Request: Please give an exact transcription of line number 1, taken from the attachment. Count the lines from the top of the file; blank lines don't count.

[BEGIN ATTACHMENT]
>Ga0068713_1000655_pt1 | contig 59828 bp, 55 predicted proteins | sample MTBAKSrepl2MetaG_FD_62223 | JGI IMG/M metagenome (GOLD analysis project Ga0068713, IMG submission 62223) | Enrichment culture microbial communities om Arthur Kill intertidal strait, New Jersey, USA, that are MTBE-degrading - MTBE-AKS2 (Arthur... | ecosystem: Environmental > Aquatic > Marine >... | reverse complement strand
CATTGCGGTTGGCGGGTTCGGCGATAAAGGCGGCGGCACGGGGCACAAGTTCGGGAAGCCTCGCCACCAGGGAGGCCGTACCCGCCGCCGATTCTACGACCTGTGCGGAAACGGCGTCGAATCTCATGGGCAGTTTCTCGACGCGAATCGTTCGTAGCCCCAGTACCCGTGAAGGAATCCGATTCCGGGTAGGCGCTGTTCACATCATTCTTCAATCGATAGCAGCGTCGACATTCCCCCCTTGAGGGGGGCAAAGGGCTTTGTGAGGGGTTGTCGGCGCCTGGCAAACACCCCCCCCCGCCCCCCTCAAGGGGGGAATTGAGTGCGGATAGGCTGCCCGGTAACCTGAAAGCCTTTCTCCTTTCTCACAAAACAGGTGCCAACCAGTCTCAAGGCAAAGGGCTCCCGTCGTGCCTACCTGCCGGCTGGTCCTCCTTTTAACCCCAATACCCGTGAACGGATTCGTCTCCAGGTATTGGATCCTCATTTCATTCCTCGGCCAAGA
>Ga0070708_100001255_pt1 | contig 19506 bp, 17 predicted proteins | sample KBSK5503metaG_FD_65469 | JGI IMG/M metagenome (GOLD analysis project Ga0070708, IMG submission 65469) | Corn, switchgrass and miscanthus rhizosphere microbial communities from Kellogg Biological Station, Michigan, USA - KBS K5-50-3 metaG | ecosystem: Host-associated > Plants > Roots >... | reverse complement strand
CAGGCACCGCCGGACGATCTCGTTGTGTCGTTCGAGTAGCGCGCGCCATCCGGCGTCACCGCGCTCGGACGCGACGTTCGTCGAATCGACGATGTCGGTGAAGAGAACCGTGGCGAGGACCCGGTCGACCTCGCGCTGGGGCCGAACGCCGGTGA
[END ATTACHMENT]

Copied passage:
>Ga0068713_1000655_pt1 | contig 59828 bp, 55 predicted proteins | sample MTBAKSrepl2MetaG_FD_62223 | JGI IMG/M metagenome (GOLD analysis project Ga0068713, IMG submission 62223) | Enrichment culture microbial communities om Arthur Kill intertidal strait, New Jersey, USA, that are MTBE-degrading - MTBE-AKS2 (Arthur... | ecosystem: Environmental > Aquatic > Marine >... | reverse complement strand